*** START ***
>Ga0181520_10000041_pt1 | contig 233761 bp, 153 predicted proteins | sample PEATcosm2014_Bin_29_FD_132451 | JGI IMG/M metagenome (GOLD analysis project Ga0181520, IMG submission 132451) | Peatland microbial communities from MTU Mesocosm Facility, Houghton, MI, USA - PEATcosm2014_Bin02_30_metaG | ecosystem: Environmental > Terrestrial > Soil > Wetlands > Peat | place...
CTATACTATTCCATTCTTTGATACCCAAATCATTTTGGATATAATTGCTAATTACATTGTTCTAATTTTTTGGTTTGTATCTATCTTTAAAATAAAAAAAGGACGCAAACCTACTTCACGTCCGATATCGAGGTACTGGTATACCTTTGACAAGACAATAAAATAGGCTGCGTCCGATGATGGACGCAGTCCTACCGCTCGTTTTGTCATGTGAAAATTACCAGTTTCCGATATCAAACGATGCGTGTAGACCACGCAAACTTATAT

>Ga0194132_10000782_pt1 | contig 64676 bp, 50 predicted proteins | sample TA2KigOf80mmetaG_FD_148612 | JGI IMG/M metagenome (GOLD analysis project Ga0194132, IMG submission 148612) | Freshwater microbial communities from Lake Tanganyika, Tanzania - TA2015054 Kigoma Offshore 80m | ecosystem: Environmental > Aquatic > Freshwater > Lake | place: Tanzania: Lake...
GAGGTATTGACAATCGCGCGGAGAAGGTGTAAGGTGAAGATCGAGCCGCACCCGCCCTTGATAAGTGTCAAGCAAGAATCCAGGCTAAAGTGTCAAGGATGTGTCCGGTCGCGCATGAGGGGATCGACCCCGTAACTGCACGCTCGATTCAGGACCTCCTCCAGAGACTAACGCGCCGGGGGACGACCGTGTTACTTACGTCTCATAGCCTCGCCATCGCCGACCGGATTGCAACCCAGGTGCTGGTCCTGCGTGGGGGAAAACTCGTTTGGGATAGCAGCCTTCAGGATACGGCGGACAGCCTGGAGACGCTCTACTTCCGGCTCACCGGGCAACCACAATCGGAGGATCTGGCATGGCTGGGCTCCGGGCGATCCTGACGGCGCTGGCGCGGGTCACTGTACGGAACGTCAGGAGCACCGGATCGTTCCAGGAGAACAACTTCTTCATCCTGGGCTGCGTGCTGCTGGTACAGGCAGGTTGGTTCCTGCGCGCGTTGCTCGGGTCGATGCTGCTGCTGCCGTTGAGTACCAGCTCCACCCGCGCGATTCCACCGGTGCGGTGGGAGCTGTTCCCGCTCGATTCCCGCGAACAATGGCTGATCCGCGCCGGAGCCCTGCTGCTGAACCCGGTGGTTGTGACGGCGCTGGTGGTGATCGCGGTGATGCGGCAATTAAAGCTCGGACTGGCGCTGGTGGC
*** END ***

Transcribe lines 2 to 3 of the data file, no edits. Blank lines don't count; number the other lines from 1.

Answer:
CTATACTATTCCATTCTTTGATACCCAAATCATTTTGGATATAATTGCTAATTACATTGTTCTAATTTTTTGGTTTGTATCTATCTTTAAAATAAAAAAAGGACGCAAACCTACTTCACGTCCGATATCGAGGTACTGGTATACCTTTGACAAGACAATAAAATAGGCTGCGTCCGATGATGGACGCAGTCCTACCGCTCGTTTTGTCATGTGAAAATTACCAGTTTCCGATATCAAACGATGCGTGTAGACCACGCAAACTTATAT

>Ga0194132_10000782_pt1 | contig 64676 bp, 50 predicted proteins | sample TA2KigOf80mmetaG_FD_148612 | JGI IMG/M metagenome (GOLD analysis project Ga0194132, IMG submission 148612) | Freshwater microbial communities from Lake Tanganyika, Tanzania - TA2015054 Kigoma Offshore 80m | ecosystem: Environmental > Aquatic > Freshwater > Lake | place: Tanzania: Lake...